Staff Publications

Staff Publications

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    'Staff publications' is the digital repository of Wageningen University & Research

    'Staff publications' contains references to publications authored by Wageningen University staff from 1976 onward.

    Publications authored by the staff of the Research Institutes are available from 1995 onwards.

    Full text documents are added when available. The database is updated daily and currently holds about 240,000 items, of which 72,000 in open access.

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Record number 542536
Title Understanding transportation-caused rangeland damage in Mongolia
Author(s) Keshkamat, S.S.; Tsendbazar, N.E.; Zuidgeest, M.H.P.; Shiirev-Adiya, S.; Veen, A. van der; Maarseveen, M.F.A.M. van
Source Journal of Environmental Management 114 (2013). - ISSN 0301-4797 - p. 433 - 444.
Department(s) Laboratory of Geo-information Science and Remote Sensing
Publication type Refereed Article in a scientific journal
Publication year 2013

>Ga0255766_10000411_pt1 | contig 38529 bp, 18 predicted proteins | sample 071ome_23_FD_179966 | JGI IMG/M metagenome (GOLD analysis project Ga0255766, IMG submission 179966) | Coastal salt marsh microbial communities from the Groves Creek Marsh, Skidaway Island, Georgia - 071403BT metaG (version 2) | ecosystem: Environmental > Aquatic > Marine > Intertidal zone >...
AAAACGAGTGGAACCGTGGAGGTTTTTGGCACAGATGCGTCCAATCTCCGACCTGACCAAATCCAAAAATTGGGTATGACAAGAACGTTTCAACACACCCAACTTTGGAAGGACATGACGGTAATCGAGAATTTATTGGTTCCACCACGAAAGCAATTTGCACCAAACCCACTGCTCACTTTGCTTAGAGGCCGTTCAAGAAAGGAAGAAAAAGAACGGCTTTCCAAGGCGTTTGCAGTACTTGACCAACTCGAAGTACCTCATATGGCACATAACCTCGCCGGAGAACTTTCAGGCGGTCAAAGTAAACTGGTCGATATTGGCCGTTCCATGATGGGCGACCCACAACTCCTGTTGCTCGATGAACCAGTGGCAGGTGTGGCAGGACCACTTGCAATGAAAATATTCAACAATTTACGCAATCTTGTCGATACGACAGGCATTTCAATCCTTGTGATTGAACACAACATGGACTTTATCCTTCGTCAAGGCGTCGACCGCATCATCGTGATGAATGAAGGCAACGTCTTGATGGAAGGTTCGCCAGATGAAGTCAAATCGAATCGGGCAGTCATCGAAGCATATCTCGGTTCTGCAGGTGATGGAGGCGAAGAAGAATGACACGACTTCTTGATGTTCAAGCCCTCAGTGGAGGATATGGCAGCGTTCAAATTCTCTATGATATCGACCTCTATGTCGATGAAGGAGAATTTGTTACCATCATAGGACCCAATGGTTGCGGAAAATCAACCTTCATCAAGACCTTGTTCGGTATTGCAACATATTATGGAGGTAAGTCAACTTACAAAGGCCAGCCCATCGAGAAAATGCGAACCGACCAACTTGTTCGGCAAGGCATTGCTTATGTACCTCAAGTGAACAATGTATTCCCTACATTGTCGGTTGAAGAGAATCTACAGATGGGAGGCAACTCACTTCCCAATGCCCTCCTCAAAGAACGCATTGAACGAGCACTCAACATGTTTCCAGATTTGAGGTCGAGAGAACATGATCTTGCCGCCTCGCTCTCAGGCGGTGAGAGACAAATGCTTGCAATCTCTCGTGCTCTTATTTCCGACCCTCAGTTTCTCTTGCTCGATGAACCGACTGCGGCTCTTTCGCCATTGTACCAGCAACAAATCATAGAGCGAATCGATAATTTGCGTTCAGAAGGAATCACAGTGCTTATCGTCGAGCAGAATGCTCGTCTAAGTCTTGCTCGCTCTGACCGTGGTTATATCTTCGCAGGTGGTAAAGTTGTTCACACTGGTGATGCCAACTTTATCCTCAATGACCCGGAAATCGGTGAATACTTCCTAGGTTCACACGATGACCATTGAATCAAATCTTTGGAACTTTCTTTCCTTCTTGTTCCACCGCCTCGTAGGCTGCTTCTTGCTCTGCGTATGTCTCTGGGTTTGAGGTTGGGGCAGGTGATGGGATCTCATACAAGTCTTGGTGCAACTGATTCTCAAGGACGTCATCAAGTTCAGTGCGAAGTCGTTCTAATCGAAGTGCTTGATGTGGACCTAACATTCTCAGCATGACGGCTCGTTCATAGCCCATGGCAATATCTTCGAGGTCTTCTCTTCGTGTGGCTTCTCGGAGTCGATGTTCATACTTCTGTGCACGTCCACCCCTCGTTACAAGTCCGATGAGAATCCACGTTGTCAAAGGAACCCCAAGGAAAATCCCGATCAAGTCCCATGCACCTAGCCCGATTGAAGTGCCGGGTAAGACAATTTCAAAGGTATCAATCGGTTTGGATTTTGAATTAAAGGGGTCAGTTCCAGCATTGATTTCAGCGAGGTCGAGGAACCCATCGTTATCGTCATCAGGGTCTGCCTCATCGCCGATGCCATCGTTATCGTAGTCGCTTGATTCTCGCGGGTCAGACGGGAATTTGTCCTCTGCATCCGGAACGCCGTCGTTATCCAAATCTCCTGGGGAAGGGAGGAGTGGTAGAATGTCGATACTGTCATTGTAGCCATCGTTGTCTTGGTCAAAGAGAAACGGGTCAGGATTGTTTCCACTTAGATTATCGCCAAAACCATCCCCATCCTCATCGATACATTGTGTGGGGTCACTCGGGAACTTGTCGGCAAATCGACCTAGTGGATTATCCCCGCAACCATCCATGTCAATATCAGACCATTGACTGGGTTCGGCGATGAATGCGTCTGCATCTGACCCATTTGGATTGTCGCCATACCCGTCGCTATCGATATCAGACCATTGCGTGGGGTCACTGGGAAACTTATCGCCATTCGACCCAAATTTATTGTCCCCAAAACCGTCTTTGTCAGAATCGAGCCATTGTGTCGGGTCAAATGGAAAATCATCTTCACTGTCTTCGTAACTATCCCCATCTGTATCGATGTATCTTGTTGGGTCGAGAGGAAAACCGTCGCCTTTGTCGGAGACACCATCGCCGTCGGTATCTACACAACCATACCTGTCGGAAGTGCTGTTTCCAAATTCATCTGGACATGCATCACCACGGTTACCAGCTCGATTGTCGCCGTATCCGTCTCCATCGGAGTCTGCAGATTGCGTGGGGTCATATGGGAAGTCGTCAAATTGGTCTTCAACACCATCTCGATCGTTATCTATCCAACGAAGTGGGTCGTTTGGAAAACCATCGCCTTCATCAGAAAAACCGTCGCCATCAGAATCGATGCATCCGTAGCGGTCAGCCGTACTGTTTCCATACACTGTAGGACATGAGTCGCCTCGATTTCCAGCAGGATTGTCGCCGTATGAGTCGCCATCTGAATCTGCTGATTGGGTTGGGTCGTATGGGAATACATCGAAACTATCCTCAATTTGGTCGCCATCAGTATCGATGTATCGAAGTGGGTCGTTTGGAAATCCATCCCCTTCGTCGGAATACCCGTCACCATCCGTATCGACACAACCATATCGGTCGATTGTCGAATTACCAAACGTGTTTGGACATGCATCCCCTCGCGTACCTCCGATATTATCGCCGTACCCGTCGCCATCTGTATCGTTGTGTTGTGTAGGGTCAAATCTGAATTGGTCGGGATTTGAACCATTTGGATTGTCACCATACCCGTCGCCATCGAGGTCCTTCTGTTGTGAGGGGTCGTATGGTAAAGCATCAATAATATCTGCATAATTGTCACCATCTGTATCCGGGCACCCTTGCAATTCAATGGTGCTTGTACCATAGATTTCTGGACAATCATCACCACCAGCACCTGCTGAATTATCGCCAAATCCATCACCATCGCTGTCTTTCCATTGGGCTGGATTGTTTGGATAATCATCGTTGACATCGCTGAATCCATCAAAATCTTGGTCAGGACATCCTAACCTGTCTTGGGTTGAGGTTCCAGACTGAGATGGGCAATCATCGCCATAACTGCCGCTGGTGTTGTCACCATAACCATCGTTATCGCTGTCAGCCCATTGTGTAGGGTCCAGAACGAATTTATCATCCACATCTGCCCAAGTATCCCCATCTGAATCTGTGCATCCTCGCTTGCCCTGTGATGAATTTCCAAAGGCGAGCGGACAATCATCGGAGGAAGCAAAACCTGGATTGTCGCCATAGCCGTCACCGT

Abstract Mongolia, a vast and sparsely populated semi-arid country, has very little formal road infrastructure. Since the 1990s, private ownership and usage of vehicles has been increasing, which has created a web of dirt track corridors due to the communal land tenure and unobstructed terrain, with some of these corridors reaching over 4 km in width. This practice aids wind- and water-aided erosion and desertification, causing enormous negative environmental effects. Little is being done to counter the phenomenon, mainly because the logic of the driving behaviour that causes this dirt road widening is not fully understood.

The research in this article postulates that this driving behaviour has rational foundations and is linked to various geographical factors (natural and man-made geographical features). We analysed 11,000 km of arterial routes in the country using spatial statistics and determined that geographically weighted regression (GWR) analysis offers a good explanation for whether, and by how much, the selected geographical factors affect the creation of corridor widths and how their effect varies across the landscape.

We determined that corridor widths are correlated to factors such as proximity to river crossings, traffic intensity, and vegetation abundance. Knowing these factors can help local planners and engineers design counter-measures that could help to control and reduce the widths of these corridors, until paved roads can replace the dirt track corridors.
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